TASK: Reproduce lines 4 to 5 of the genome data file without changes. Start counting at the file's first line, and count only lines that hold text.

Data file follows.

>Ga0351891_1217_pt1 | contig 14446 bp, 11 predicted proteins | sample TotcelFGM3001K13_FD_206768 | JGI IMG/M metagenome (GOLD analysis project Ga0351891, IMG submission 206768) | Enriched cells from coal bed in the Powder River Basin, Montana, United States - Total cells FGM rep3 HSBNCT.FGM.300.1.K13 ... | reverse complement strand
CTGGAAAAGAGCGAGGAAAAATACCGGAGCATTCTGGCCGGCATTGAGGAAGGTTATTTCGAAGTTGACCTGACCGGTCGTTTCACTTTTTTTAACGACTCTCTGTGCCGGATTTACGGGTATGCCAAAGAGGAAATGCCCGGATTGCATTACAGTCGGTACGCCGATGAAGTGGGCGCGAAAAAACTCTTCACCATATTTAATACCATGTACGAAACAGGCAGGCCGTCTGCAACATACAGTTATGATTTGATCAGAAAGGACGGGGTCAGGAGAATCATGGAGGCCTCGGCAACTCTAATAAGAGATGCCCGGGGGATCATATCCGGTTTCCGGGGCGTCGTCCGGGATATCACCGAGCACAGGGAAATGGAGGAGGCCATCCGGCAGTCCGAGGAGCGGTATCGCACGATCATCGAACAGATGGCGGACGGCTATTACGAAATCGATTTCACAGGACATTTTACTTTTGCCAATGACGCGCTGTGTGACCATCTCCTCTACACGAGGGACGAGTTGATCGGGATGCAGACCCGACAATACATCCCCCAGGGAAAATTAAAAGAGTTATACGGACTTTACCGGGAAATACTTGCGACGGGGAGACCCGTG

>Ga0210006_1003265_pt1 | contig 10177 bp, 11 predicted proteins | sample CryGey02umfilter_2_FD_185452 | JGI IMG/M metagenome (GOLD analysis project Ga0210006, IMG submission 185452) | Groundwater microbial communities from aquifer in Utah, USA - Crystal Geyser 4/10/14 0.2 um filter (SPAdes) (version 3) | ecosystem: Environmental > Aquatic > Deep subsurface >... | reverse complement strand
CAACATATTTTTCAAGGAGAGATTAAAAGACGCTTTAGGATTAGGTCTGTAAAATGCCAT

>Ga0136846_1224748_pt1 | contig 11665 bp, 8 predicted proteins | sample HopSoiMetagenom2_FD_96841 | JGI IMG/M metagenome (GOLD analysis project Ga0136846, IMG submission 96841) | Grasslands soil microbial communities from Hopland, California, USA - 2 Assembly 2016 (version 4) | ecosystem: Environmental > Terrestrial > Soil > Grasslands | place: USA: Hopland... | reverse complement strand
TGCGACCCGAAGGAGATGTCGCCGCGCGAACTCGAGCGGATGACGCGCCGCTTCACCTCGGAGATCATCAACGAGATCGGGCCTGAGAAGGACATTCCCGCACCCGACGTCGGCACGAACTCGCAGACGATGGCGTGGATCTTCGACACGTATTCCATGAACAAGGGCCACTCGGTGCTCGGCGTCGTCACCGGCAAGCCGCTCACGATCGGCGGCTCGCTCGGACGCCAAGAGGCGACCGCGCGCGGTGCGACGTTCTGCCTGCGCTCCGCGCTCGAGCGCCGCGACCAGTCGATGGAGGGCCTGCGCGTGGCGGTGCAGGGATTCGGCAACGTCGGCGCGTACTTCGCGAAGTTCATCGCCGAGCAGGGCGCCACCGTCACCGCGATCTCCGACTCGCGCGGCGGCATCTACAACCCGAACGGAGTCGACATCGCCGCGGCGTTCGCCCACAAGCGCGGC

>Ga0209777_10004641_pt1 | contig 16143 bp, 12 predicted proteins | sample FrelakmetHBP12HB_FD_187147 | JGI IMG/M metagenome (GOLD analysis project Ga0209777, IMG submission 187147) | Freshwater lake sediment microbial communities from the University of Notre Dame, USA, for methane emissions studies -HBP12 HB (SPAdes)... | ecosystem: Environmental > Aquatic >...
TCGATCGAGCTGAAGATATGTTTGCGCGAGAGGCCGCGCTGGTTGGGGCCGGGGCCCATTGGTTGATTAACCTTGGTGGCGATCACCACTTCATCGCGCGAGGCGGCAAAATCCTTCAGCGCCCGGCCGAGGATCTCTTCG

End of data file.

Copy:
CAACATATTTTTCAAGGAGAGATTAAAAGACGCTTTAGGATTAGGTCTGTAAAATGCCAT

>Ga0136846_1224748_pt1 | contig 11665 bp, 8 predicted proteins | sample HopSoiMetagenom2_FD_96841 | JGI IMG/M metagenome (GOLD analysis project Ga0136846, IMG submission 96841) | Grasslands soil microbial communities from Hopland, California, USA - 2 Assembly 2016 (version 4) | ecosystem: Environmental > Terrestrial > Soil > Grasslands | place: USA: Hopland... | reverse complement strand